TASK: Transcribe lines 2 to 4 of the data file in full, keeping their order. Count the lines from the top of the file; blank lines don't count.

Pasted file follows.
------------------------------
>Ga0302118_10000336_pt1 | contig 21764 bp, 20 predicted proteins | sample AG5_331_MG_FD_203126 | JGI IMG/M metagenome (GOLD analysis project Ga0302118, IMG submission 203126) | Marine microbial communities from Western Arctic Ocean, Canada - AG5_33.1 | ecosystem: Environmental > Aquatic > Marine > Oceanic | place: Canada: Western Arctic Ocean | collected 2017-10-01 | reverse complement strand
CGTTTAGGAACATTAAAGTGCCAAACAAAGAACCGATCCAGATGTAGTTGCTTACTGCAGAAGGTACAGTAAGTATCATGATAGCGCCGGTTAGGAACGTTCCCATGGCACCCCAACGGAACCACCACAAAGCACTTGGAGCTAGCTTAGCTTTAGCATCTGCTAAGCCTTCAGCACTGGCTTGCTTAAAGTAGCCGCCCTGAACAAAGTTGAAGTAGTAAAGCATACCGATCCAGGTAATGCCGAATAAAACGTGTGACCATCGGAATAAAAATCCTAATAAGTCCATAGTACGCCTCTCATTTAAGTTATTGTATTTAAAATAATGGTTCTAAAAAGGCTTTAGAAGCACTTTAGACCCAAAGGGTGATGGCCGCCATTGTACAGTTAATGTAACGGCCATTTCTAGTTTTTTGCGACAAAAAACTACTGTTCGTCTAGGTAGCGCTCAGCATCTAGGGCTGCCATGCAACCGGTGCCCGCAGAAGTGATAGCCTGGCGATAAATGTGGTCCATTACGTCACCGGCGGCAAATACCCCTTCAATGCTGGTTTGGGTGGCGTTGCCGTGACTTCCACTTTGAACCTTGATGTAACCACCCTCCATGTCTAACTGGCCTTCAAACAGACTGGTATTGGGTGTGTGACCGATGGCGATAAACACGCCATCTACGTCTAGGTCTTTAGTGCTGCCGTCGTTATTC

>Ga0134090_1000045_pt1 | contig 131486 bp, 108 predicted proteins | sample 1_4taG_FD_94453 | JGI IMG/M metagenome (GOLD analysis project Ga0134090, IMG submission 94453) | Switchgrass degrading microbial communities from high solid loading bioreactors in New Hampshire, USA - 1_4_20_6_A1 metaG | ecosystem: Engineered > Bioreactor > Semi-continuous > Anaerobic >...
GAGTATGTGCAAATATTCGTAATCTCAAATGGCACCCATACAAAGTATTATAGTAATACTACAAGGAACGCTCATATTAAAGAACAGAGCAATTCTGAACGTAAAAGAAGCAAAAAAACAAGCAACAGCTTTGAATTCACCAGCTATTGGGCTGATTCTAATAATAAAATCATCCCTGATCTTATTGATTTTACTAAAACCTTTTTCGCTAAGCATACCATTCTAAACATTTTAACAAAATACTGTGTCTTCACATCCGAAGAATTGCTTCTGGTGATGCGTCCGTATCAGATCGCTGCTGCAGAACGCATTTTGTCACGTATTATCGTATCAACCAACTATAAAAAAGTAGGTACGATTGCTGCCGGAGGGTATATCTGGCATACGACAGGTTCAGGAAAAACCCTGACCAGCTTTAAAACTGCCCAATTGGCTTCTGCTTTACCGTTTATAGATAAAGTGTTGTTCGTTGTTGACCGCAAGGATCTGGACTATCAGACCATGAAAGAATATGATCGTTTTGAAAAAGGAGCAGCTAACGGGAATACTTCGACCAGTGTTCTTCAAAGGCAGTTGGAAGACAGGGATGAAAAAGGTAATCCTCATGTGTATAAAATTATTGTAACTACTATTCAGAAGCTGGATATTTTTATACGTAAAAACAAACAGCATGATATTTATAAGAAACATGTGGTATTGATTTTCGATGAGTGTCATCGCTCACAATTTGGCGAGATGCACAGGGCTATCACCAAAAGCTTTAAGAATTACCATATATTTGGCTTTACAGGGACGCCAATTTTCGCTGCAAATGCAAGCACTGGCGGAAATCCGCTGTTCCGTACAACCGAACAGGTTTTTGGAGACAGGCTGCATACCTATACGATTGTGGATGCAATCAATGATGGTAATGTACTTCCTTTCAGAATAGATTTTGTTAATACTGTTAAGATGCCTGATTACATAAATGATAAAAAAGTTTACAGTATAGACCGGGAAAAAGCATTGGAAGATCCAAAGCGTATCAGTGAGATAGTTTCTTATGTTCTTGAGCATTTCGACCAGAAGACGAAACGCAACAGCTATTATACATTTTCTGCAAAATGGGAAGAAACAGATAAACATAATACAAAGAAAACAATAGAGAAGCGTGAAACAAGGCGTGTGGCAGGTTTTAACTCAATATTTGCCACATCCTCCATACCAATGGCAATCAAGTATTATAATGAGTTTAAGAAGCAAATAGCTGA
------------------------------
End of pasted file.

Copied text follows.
CGTTTAGGAACATTAAAGTGCCAAACAAAGAACCGATCCAGATGTAGTTGCTTACTGCAGAAGGTACAGTAAGTATCATGATAGCGCCGGTTAGGAACGTTCCCATGGCACCCCAACGGAACCACCACAAAGCACTTGGAGCTAGCTTAGCTTTAGCATCTGCTAAGCCTTCAGCACTGGCTTGCTTAAAGTAGCCGCCCTGAACAAAGTTGAAGTAGTAAAGCATACCGATCCAGGTAATGCCGAATAAAACGTGTGACCATCGGAATAAAAATCCTAATAAGTCCATAGTACGCCTCTCATTTAAGTTATTGTATTTAAAATAATGGTTCTAAAAAGGCTTTAGAAGCACTTTAGACCCAAAGGGTGATGGCCGCCATTGTACAGTTAATGTAACGGCCATTTCTAGTTTTTTGCGACAAAAAACTACTGTTCGTCTAGGTAGCGCTCAGCATCTAGGGCTGCCATGCAACCGGTGCCCGCAGAAGTGATAGCCTGGCGATAAATGTGGTCCATTACGTCACCGGCGGCAAATACCCCTTCAATGCTGGTTTGGGTGGCGTTGCCGTGACTTCCACTTTGAACCTTGATGTAACCACCCTCCATGTCTAACTGGCCTTCAAACAGACTGGTATTGGGTGTGTGACCGATGGCGATAAACACGCCATCTACGTCTAGGTCTTTAGTGCTGCCGTCGTTATTC

>Ga0134090_1000045_pt1 | contig 131486 bp, 108 predicted proteins | sample 1_4taG_FD_94453 | JGI IMG/M metagenome (GOLD analysis project Ga0134090, IMG submission 94453) | Switchgrass degrading microbial communities from high solid loading bioreactors in New Hampshire, USA - 1_4_20_6_A1 metaG | ecosystem: Engineered > Bioreactor > Semi-continuous > Anaerobic >...
GAGTATGTGCAAATATTCGTAATCTCAAATGGCACCCATACAAAGTATTATAGTAATACTACAAGGAACGCTCATATTAAAGAACAGAGCAATTCTGAACGTAAAAGAAGCAAAAAAACAAGCAACAGCTTTGAATTCACCAGCTATTGGGCTGATTCTAATAATAAAATCATCCCTGATCTTATTGATTTTACTAAAACCTTTTTCGCTAAGCATACCATTCTAAACATTTTAACAAAATACTGTGTCTTCACATCCGAAGAATTGCTTCTGGTGATGCGTCCGTATCAGATCGCTGCTGCAGAACGCATTTTGTCACGTATTATCGTATCAACCAACTATAAAAAAGTAGGTACGATTGCTGCCGGAGGGTATATCTGGCATACGACAGGTTCAGGAAAAACCCTGACCAGCTTTAAAACTGCCCAATTGGCTTCTGCTTTACCGTTTATAGATAAAGTGTTGTTCGTTGTTGACCGCAAGGATCTGGACTATCAGACCATGAAAGAATATGATCGTTTTGAAAAAGGAGCAGCTAACGGGAATACTTCGACCAGTGTTCTTCAAAGGCAGTTGGAAGACAGGGATGAAAAAGGTAATCCTCATGTGTATAAAATTATTGTAACTACTATTCAGAAGCTGGATATTTTTATACGTAAAAACAAACAGCATGATATTTATAAGAAACATGTGGTATTGATTTTCGATGAGTGTCATCGCTCACAATTTGGCGAGATGCACAGGGCTATCACCAAAAGCTTTAAGAATTACCATATATTTGGCTTTACAGGGACGCCAATTTTCGCTGCAAATGCAAGCACTGGCGGAAATCCGCTGTTCCGTACAACCGAACAGGTTTTTGGAGACAGGCTGCATACCTATACGATTGTGGATGCAATCAATGATGGTAATGTACTTCCTTTCAGAATAGATTTTGTTAATACTGTTAAGATGCCTGATTACATAAATGATAAAAAAGTTTACAGTATAGACCGGGAAAAAGCATTGGAAGATCCAAAGCGTATCAGTGAGATAGTTTCTTATGTTCTTGAGCATTTCGACCAGAAGACGAAACGCAACAGCTATTATACATTTTCTGCAAAATGGGAAGAAACAGATAAACATAATACAAAGAAAACAATAGAGAAGCGTGAAACAAGGCGTGTGGCAGGTTTTAACTCAATATTTGCCACATCCTCCATACCAATGGCAATCAAGTATTATAATGAGTTTAAGAAGCAAATAGCTGA